Friday, September 29, 2006

To omit or to include

A couple years ago, saying a history textbook should foster "a sense of pride in one's history and one's country," President Putin got interested in the textbooks being read by Russia's young students. Some had been discovered to include passages suggesting he was an emerging dictator; others seemed too heavy on all that gulag stuff and too light on the achievements of the Soviet past.

"Textbooks should provide historical facts, and they must cultivate a sense of pride among youth in their history and country,"
he said.

But opponents of the President, as well as the American press, were quick to remind the President of the dangers of such "censorship."

The Post began one article: "Rewriting history was an important part of the Bolshevik project to remake the world. Throughout the decades of Communist rule, the U.S.S.R. was a country with an unpredictable past: Russia's -- and in fact the world's -- history was continuously being reshaped by Communist ideologue."

The newest textbooks in Russia reduce the emphasis on Stalin's crimes and portray Putin in laudatory terms; Japan has recently performed a similar make-over on the history it teaches its young. Now, putting aside the obvious and uncontestable (no textbook could land in American public schools if Washington considered it "partisan," the way we neuter the truth in this country) let's move on to this, evidence of how a similar story is viewed in another light when it's set in America.

Earlier this year, there was little national press attention when California State Senator Sheila Kuhn authored a bill requiring California textbooks to "accurately portray in an age-appropriate manner the cultural, racial, gender and sexual orientation diversity of our society."

As noted in this Alternet report, when the state senate approved the bill 22-15 on May 11, "LGBT (lesbian, gay, bi-, and transgender) activists celebrated because, in academia, what California does matters. Along with also-populous Florida and Texas, it's an "adoption state," which means that books selected by California's school boards are fast-tracked to being adopted nationwide. Kuehl was optimistic, telling ABC News that she envisioned future textbooks describing James Baldwin not merely as "an African American writer" but as "an African American gay writer." (Baldwin himself preferred being called simply "an American writer" to "a black writer.")"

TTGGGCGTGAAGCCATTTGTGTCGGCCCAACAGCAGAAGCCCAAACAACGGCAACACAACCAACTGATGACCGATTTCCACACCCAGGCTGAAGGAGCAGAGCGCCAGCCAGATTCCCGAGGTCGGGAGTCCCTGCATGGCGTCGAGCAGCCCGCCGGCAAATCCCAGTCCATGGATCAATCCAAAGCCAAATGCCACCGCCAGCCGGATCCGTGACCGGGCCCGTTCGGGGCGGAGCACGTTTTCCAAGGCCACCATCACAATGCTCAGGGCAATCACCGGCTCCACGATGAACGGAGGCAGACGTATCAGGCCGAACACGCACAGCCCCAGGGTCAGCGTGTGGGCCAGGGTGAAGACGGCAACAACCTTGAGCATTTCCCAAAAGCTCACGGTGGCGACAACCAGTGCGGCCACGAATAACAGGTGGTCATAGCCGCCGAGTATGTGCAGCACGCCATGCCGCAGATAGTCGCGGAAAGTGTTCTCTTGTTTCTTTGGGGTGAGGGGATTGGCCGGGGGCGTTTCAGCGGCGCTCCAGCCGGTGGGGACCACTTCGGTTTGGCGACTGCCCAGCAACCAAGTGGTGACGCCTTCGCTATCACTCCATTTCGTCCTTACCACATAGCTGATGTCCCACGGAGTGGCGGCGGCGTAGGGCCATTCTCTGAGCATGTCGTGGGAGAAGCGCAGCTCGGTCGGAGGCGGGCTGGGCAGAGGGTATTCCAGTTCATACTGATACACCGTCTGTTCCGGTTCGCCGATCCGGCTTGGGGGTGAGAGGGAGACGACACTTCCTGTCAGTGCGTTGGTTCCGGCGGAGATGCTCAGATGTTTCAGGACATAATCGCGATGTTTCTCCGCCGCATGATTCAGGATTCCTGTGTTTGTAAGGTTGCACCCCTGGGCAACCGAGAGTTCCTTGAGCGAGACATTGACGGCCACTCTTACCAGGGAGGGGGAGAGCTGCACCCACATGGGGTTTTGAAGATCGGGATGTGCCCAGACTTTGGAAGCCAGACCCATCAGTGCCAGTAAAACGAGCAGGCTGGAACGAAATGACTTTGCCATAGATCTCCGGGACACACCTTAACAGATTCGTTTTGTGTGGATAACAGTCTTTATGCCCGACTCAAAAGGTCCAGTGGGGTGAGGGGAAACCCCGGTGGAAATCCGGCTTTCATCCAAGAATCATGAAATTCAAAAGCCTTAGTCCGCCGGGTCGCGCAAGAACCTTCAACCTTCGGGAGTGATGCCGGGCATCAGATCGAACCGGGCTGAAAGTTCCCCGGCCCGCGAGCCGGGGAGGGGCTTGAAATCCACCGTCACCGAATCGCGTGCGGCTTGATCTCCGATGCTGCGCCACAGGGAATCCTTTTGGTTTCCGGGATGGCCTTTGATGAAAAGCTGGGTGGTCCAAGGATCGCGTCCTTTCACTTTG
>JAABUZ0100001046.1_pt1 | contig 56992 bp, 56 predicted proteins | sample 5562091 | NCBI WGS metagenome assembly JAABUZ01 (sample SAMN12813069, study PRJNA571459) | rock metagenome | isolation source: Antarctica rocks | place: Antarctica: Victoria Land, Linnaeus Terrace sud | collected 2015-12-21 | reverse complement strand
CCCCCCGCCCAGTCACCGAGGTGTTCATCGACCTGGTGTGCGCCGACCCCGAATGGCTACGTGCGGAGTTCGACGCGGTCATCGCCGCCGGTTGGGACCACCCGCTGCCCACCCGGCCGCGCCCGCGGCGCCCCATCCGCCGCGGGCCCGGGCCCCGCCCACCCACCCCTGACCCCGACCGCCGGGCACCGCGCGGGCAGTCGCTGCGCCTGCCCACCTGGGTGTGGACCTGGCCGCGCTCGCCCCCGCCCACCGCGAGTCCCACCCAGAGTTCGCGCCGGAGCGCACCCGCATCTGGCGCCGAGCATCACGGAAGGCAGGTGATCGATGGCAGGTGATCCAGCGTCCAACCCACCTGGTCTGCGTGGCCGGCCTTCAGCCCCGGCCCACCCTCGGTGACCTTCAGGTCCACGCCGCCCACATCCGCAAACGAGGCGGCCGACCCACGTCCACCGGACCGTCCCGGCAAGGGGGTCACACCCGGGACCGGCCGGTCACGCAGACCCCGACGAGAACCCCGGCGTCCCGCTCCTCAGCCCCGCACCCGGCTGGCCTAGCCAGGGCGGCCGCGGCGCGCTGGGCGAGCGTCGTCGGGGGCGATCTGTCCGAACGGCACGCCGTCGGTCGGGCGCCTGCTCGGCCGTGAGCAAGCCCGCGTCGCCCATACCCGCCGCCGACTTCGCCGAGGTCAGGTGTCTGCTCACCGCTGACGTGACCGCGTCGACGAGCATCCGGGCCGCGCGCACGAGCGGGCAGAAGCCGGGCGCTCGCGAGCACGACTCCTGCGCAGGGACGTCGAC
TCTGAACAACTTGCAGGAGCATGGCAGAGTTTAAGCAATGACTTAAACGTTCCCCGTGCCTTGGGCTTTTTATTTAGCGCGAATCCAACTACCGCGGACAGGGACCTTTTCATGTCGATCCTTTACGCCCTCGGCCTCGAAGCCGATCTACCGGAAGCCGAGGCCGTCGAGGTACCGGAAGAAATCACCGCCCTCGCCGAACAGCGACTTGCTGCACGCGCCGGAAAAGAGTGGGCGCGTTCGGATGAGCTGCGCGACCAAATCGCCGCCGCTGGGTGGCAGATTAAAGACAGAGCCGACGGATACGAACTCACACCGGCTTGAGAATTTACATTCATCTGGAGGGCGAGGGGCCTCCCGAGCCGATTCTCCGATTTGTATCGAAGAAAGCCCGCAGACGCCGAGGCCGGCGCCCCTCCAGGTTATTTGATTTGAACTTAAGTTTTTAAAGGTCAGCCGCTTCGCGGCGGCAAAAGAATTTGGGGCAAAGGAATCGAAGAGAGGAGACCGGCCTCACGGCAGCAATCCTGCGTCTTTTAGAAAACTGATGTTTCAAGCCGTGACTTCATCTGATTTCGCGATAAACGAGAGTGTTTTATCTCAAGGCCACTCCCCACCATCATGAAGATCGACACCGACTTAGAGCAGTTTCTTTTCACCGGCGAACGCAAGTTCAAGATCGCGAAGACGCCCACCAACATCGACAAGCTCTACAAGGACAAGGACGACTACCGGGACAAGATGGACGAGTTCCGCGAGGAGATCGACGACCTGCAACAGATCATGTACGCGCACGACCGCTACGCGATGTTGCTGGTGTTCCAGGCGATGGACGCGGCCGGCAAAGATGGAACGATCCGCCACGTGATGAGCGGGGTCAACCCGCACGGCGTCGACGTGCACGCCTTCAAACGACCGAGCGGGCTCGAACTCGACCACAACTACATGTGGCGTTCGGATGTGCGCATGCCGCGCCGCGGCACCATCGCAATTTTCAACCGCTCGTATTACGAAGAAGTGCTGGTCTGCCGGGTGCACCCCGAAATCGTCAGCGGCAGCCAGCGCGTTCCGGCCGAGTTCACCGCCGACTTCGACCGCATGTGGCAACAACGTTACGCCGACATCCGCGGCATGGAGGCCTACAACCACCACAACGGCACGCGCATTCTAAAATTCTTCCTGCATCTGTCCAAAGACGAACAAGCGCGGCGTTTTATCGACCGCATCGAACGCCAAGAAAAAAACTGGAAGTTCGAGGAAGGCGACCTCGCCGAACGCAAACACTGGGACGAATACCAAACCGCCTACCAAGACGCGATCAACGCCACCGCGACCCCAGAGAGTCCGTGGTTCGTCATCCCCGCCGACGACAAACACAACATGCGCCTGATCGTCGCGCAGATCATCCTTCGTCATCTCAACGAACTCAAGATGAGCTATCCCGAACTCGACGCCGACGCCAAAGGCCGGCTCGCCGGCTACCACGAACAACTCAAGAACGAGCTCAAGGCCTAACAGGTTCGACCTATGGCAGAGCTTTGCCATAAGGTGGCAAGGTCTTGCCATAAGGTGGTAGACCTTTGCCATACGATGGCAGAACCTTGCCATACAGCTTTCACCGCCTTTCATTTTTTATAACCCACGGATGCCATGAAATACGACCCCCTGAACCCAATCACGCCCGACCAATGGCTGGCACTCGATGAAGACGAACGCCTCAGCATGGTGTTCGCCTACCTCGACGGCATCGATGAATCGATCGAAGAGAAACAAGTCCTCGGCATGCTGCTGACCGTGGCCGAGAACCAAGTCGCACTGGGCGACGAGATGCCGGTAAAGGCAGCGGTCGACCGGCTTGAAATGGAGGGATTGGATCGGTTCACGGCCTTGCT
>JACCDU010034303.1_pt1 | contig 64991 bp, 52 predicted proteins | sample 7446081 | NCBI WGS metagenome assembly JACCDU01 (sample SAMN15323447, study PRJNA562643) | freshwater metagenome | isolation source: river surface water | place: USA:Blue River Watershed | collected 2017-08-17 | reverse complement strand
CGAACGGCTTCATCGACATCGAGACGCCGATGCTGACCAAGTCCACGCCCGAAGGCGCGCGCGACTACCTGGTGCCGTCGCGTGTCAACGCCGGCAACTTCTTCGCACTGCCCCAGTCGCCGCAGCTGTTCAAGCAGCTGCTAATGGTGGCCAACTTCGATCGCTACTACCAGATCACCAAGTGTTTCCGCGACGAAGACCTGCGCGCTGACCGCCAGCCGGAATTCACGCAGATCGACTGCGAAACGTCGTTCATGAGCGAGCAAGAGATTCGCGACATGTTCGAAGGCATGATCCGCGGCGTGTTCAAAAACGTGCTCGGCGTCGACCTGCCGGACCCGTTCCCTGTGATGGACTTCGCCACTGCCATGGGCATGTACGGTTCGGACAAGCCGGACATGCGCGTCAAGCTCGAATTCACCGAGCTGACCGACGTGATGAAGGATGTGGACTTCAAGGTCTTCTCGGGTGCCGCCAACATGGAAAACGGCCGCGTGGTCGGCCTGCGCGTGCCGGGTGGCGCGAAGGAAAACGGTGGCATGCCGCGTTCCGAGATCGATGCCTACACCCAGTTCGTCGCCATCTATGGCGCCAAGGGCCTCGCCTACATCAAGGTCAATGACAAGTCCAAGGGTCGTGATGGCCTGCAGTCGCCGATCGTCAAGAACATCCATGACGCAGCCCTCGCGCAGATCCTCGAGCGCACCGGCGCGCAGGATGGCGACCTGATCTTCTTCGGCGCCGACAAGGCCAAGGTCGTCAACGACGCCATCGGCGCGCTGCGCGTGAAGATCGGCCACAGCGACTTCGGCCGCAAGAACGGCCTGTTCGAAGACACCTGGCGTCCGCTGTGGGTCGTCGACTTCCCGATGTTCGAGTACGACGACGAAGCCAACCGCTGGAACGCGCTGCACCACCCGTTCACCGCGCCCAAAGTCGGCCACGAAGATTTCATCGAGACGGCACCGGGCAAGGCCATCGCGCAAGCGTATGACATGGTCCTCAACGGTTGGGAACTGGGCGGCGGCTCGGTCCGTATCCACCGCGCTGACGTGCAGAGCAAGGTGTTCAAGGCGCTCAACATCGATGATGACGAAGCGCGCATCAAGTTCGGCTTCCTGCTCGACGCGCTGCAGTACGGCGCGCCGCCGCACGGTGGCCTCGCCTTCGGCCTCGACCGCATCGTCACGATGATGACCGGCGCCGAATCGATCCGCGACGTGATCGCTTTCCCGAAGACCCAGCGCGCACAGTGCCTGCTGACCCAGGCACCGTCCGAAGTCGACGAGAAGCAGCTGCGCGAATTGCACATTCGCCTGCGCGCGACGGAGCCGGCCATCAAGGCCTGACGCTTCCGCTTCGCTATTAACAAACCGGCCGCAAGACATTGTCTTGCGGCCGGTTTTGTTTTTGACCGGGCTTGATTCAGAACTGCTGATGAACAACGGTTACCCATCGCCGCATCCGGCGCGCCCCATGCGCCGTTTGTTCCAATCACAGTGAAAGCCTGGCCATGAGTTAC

Gov. Schwarzenneger vetoed the Kuehl bill when it reached his desk earlier this month.

"It comes down to the same old skirmish," the Alternet report states. "Should individuals get column inches because of what they did -- or because of who they are in terms of involuntary identity-definers such as gender and class? Who goes in? Who stays out? Says who? Not everyone can fit. The books are already overstuffed: Houghton Mifflin's 747-page A More Perfect Union, a typical middle-school social studies volume, weighs four pounds."

The article is too lengthy to continue to paste and cut here, but it's worth reading on for its passages on the encroachment of religion into American school systems, both Islamic "history" and Christian fundamentalist "creationism."

The problem I see with the Kuehl legislation is perhaps an overly academic one: the word "homosexual" has only existed since 1869, and most scholars support some version of Foucault's claim that there was no such thing as "homosexuality" before the term's invention. So to celebrate gay history, we'll have to out history: "Paul Revere -- gay man? Riding alone in the night? You decide, children. Why's he not home in bed with Mrs. Revere?"

Or: "Could we see something gay in the future president's chopping down the cherry tree? What's really at stake here? Remember the power of the sign and the signifier. A cherry tree, children. He's taken an axe to it, one of your Founding Fathers -- or Framers of the Constitution, I should say."

Inclusion isn't a new concern. Since 1976, California has asked that certain groups be portrayed in a postive, upbeat, inspirational manner, and American textbook publishers, operating in the system of supply and demand, have done what they can to please the market.

Again, from Alternet:

"In one of this country's most popular history textbooks, World Cultures: A Global Mosaic, Michelangelo ranks among the nine figures profiled as history's top "Builders and Shapers." The other eight? Zapotec Mexican president Benito Juárez; Canadian feminist Emily Murphy; 10th-century Baghdadi doctor Muhammad al-Razi; Filipino president Emilio Aguinaldo; Zulu king Shaka; 16th-century Mughal King Akbar the Great; 20th-century Soviet nuclear physicist and activist Andrei Sakharov; and 15th-century King Sejong, "Father of the Korean Alphabet." Not to totally dismiss discerning the difference between smallpox and measles, as al-Razi allegedly did, or winning women the right to sit on Canada's senate -- but we're talking the history of the whole world here."

Look forward, my Soviet people. What do you see?